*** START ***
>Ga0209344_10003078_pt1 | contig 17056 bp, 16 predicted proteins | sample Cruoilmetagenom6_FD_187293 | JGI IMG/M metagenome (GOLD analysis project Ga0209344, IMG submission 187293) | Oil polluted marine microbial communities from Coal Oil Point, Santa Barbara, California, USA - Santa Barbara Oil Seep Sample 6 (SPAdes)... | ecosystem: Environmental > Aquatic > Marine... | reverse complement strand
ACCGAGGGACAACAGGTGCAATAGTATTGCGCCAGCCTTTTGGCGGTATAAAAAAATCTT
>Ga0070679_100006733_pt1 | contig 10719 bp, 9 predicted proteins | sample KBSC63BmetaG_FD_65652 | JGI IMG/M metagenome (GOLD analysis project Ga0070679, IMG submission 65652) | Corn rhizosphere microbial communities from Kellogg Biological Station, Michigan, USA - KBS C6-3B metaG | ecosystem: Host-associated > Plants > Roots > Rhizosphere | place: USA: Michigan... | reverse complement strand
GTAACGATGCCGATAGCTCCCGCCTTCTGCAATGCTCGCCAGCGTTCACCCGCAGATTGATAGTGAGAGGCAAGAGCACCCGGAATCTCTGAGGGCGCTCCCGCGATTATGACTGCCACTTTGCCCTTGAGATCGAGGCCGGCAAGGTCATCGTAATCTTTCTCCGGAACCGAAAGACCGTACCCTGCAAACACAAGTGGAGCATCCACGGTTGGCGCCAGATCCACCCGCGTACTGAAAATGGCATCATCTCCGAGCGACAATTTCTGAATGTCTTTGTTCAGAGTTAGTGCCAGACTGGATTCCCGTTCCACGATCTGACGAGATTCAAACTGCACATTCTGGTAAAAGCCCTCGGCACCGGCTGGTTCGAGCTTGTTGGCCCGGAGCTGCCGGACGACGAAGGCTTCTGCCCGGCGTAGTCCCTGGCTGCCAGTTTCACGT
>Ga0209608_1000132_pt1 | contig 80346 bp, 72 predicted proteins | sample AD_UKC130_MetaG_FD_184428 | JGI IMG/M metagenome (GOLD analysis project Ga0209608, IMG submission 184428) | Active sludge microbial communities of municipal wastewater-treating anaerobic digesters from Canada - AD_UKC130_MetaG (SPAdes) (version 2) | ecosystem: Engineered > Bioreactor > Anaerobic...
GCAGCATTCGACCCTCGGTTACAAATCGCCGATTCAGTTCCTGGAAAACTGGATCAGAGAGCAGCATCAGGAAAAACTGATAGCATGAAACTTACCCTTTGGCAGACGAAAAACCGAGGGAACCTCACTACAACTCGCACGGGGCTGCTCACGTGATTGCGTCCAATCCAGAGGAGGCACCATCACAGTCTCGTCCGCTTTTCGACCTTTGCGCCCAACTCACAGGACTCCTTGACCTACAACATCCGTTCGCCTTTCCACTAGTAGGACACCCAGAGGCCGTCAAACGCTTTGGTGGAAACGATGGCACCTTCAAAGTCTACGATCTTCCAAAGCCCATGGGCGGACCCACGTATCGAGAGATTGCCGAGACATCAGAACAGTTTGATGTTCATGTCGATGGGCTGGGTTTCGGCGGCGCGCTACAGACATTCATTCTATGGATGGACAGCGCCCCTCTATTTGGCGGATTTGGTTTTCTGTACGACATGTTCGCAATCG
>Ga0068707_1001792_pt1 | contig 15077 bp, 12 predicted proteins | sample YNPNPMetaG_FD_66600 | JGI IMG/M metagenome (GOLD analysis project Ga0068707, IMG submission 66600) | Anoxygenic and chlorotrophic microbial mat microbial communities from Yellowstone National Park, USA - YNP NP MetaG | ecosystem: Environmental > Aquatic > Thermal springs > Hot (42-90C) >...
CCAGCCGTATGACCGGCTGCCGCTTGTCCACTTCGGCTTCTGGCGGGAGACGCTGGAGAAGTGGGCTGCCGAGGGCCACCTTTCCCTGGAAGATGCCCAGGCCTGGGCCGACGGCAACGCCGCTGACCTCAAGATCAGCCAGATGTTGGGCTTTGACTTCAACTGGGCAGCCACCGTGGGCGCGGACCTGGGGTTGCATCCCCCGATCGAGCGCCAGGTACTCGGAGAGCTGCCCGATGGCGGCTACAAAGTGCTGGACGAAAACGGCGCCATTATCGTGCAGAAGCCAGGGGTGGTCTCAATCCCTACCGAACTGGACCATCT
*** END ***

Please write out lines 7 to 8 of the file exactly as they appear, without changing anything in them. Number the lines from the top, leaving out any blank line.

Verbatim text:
>Ga0068707_1001792_pt1 | contig 15077 bp, 12 predicted proteins | sample YNPNPMetaG_FD_66600 | JGI IMG/M metagenome (GOLD analysis project Ga0068707, IMG submission 66600) | Anoxygenic and chlorotrophic microbial mat microbial communities from Yellowstone National Park, USA - YNP NP MetaG | ecosystem: Environmental > Aquatic > Thermal springs > Hot (42-90C) >...
CCAGCCGTATGACCGGCTGCCGCTTGTCCACTTCGGCTTCTGGCGGGAGACGCTGGAGAAGTGGGCTGCCGAGGGCCACCTTTCCCTGGAAGATGCCCAGGCCTGGGCCGACGGCAACGCCGCTGACCTCAAGATCAGCCAGATGTTGGGCTTTGACTTCAACTGGGCAGCCACCGTGGGCGCGGACCTGGGGTTGCATCCCCCGATCGAGCGCCAGGTACTCGGAGAGCTGCCCGATGGCGGCTACAAAGTGCTGGACGAAAACGGCGCCATTATCGTGCAGAAGCCAGGGGTGGTCTCAATCCCTACCGAACTGGACCATCT